Authorities say they cannot prove that the Archdiocese of St. Paul and Minneapolis violated mandatory reporting requirements in connection with convicted former priest Curtis Wehmeyer.
No charges will be filed against church officials in this instance, though Ramsey County Attorney John Choi told reporters Wednesday that he's "troubled" by other cases that have come to his office. He vowed that this is "only the beginning" of their investigations.
Wehmeyer is now serving time in St. Cloud prison. Church officials first contacted police in 2012 with reports that Wehmeyer may have sexually abused two boys while serving as pastor of Blessed Sacrament in St. Paul. The archdiocese claims to have taken quick and decisive action, but an in-depth MPR report suggests that it was aware of the allegations as early as 2004.
St. Paul police complained last year that clergy gave Wehmeyer a day's head start on police, which allowed him to hide evidence -- a point that came up during a Wednesday press conference and that Choi refused to address. But he did not rule out the possibility of obstruction of justice charges.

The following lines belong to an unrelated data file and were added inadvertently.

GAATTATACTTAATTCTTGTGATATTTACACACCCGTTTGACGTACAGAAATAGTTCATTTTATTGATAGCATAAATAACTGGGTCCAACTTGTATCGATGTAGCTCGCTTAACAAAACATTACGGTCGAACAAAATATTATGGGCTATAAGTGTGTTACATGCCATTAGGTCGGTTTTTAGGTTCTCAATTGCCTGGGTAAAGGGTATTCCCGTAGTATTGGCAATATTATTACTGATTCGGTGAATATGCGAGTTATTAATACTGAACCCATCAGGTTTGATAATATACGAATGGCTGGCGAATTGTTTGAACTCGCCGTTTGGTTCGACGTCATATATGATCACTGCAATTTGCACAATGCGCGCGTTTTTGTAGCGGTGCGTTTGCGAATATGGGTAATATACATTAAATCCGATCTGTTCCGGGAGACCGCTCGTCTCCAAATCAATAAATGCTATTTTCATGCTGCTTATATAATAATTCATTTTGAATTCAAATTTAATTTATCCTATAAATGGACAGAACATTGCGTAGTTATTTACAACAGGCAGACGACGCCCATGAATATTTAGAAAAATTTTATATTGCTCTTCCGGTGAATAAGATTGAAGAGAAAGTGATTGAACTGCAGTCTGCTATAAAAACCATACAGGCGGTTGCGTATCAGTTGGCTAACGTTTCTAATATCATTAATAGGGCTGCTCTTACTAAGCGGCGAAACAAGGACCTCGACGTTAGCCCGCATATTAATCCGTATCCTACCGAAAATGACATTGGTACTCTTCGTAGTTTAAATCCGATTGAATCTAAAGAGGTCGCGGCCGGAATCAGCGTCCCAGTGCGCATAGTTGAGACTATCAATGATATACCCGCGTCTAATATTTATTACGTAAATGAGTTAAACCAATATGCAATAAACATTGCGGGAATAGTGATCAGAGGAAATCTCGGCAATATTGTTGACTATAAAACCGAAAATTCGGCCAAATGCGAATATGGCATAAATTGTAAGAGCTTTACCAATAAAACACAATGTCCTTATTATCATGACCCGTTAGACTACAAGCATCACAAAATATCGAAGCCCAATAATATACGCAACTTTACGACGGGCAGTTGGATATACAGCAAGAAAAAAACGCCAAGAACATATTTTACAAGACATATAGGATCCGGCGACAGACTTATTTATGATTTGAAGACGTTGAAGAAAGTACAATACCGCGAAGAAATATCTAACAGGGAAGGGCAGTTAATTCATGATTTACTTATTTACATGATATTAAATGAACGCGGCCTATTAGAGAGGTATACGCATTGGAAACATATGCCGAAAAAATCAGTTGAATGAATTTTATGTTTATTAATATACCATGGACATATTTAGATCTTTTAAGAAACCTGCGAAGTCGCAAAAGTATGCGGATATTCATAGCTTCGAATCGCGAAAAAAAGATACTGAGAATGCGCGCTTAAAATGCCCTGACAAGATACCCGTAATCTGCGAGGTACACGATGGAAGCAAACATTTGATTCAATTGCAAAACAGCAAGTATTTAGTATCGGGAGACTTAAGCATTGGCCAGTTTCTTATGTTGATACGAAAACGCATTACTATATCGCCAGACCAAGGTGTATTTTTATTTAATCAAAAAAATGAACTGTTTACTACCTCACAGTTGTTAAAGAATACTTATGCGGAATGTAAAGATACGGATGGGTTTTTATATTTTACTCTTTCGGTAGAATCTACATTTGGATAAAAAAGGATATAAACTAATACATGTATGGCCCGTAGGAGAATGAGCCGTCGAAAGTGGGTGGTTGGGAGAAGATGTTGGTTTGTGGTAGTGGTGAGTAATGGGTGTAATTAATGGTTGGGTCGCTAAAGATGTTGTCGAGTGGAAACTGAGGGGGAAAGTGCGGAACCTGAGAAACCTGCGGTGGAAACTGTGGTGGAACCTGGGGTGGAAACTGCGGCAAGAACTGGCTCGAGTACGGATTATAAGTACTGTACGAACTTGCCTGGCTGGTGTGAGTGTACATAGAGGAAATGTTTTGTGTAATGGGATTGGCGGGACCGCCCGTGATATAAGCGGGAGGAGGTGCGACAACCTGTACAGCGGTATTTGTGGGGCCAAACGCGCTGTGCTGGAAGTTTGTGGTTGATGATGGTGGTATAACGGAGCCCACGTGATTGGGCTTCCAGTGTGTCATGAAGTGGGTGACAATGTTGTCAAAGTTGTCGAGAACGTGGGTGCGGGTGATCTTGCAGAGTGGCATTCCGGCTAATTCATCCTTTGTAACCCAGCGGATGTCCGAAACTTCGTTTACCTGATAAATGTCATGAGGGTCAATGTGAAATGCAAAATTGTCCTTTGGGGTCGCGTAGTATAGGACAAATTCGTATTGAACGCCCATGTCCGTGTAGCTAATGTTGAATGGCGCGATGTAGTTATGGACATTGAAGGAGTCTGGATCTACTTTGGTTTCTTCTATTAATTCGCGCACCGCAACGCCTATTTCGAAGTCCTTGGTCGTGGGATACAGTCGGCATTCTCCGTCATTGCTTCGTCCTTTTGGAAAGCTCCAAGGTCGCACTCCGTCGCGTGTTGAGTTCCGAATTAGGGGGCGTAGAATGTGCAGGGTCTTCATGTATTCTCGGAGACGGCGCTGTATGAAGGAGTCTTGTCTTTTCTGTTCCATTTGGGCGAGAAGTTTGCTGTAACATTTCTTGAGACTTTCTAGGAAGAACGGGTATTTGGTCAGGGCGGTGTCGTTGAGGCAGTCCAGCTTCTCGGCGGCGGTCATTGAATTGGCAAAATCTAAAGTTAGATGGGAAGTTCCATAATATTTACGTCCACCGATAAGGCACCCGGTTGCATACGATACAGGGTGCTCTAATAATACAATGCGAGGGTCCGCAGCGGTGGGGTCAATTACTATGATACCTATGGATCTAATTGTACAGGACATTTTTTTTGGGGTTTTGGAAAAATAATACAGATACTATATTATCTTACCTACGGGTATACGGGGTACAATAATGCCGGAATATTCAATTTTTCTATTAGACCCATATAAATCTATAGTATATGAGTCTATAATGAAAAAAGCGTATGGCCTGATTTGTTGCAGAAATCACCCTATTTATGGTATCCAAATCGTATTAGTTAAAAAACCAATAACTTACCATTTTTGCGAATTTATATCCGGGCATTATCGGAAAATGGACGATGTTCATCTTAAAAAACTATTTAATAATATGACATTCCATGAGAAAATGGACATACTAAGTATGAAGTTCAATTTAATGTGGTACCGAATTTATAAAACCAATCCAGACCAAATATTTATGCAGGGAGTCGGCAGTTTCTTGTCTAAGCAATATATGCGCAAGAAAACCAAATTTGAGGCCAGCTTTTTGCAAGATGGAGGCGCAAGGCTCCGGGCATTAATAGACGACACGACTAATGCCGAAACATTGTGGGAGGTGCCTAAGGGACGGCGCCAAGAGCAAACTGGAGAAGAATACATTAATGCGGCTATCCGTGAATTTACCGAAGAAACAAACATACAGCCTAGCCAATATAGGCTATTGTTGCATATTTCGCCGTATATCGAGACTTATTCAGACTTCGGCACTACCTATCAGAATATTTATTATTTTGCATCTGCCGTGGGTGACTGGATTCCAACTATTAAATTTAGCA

Choi said the head start did not have a negative impact on St. Paul police investigations, to which Chief Tom Smith added, "Were my investigators happy? No, they weren't."
Only a month ago, Smith chastised the archdiocese for being completely uncooperative with his investigators. A meeting was held the following day, in which Smith later described as "amiable."
"This is the first case presented to our official and there will be more," Choi said. "I suspect this will be an ongoing conversation with our community and I do expect you to hold us accountable and ask questions."
He also encouraged potential victims to come forward no matter how old the allegations.